• Spend most of your time on communications: Frequent and detailed communications – especially with staff – proved vital. A significant segment of CEOs spent nearly all their time on this, including listening as well as speaking. This was especially important given the speed of development of the crisis from one day to the next.
• Help your suppliers: It was equally important to support the supplier and partner network, especially as many of these may be smaller or less financially robust organizations
• Reach out to government, unions and the community: CEOs, especially those in critical infrastructure industries such as telecoms and utilities, emphasized the need for regular and frequent interaction with government to enable alignment and cooperation. Union contacts were also key to help secure employee health and safety. Many companies also reached out to local communities to offer help and services, acknowledging that corporate reputations can be built or destroyed through the crisis.
In the midst of the crisis, strategic vision and “readiness for the new world” were at the very bottom of the list of concerns. However now, as some countries are already taking cautious steps towards lifting lock-down restrictions, shaping up for the post-crisis future has moved right to the top of the list. A deep global recession seems inevitable, and for many sectors the future will be challenging. For example, healthcare was traditionally geared to manage operations to the level of predictable capacity. After the pandemic, the industry may be beholden to stress tests gauging the ability to perform in extreme situations – translating into cost and strategic allocations aimed for the worst case scenario. The short- and medium-term prospects for sectors such as tourism, sport, hospitality and performing arts are worrying.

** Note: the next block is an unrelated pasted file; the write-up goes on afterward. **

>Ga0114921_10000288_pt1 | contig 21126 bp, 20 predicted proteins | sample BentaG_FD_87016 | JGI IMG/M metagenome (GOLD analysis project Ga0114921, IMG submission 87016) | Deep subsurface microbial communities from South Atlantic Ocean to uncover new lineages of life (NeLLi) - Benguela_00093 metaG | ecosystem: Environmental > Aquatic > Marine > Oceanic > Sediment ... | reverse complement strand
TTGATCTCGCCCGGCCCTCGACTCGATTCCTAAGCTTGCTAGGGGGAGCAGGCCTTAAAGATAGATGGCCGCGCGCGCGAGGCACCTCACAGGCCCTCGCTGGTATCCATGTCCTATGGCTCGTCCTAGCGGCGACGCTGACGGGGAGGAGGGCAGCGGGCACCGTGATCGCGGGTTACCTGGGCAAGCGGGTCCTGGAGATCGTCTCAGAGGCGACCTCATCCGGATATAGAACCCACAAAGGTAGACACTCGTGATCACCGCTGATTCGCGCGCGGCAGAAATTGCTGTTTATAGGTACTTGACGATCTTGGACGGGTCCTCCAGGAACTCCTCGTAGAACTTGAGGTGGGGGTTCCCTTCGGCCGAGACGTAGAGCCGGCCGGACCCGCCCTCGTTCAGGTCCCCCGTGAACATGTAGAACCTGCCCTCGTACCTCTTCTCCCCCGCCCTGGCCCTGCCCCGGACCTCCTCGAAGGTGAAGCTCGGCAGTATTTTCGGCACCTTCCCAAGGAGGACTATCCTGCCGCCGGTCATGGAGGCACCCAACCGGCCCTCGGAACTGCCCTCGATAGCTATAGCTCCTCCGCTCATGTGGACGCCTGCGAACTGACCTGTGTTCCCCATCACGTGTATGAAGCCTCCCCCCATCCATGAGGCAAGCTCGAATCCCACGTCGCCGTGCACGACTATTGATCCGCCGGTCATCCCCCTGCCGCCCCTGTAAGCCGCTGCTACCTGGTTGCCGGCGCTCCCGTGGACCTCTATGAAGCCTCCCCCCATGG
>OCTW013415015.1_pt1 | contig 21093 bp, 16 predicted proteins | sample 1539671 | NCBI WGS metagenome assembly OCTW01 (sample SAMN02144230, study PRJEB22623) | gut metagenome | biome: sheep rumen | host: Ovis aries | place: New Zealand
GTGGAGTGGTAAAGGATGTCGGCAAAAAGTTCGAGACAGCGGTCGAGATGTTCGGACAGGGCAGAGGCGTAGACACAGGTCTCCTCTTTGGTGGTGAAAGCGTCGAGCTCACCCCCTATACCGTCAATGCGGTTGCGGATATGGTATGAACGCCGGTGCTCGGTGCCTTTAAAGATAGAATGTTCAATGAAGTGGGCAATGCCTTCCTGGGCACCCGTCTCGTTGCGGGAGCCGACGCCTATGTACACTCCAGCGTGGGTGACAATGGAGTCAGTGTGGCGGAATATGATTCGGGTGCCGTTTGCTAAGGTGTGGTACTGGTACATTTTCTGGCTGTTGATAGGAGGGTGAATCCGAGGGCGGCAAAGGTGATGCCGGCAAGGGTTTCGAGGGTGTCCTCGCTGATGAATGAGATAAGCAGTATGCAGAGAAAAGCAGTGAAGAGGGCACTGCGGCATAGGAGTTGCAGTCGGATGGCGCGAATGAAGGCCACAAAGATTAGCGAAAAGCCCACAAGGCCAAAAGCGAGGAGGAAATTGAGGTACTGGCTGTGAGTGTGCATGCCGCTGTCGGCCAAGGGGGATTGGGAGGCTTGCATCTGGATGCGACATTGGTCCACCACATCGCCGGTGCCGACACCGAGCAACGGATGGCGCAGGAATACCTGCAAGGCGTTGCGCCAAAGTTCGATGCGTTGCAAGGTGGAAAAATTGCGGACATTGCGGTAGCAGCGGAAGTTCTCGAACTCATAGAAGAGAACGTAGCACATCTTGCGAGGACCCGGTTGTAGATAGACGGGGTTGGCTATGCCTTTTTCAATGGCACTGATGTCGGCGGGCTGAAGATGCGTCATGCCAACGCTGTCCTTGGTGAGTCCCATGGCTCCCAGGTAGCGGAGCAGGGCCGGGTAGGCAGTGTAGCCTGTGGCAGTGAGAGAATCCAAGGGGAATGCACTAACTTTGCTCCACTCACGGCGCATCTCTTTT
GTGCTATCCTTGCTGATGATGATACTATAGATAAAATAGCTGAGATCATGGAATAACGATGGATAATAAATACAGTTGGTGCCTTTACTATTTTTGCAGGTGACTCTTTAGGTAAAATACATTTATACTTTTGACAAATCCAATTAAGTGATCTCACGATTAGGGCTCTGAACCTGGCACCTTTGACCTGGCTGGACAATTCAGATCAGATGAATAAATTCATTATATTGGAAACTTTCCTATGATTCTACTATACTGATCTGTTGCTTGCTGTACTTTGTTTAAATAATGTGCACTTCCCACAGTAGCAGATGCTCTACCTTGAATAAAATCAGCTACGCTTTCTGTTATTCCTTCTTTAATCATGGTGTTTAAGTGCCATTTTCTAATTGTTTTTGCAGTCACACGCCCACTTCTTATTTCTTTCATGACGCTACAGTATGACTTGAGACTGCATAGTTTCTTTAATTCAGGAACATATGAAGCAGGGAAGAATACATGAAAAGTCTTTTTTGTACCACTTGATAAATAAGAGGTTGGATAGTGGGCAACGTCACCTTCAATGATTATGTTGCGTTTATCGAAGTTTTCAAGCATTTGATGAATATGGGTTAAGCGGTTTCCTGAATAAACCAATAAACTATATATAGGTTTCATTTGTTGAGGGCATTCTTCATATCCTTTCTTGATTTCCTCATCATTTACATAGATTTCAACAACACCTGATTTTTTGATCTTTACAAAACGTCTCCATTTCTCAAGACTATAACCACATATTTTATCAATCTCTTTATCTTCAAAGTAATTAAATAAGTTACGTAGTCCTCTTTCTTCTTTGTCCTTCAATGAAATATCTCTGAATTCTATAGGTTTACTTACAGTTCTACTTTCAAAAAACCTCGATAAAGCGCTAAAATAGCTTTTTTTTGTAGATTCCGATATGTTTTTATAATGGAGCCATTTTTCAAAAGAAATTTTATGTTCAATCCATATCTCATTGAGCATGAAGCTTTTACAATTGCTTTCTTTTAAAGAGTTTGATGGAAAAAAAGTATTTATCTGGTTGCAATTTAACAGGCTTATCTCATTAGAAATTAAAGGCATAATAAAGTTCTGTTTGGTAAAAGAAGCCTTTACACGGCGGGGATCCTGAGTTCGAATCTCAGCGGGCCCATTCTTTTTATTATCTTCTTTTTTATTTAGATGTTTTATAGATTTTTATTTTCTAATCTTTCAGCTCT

However, despite the challenges, there will undoubtedly be new opportunities for businesses in a range of sectors. In consumer goods, new brands, categories and even services will be able to raise their relevance and firmly establish footing as consumers change their behavior in the climb out from the recession. In sectors such as energy and automotive, the crisis may ultimately accelerate new technology adoption, for example in terms of subsidized low-cost renewable energy and electric vehicles respectively. Even in severely-hit industries such as aviation, there may be opportunities for the value-chain to reinvent itself, for example with new “as-a-service” asset-light business models.
Right now, CEOs are grappling with the shift from being fully engaged with immediate needs to seeking longer term strategic solutions to regain momentum. With every crisis comes opportunity, and there may yet be positives to emerge from the global catastrophe.
 Refer to Prism Special Report “Leading businesses through the COVID-19 crisis First learnings from Hong Kong, Italy and Singapore”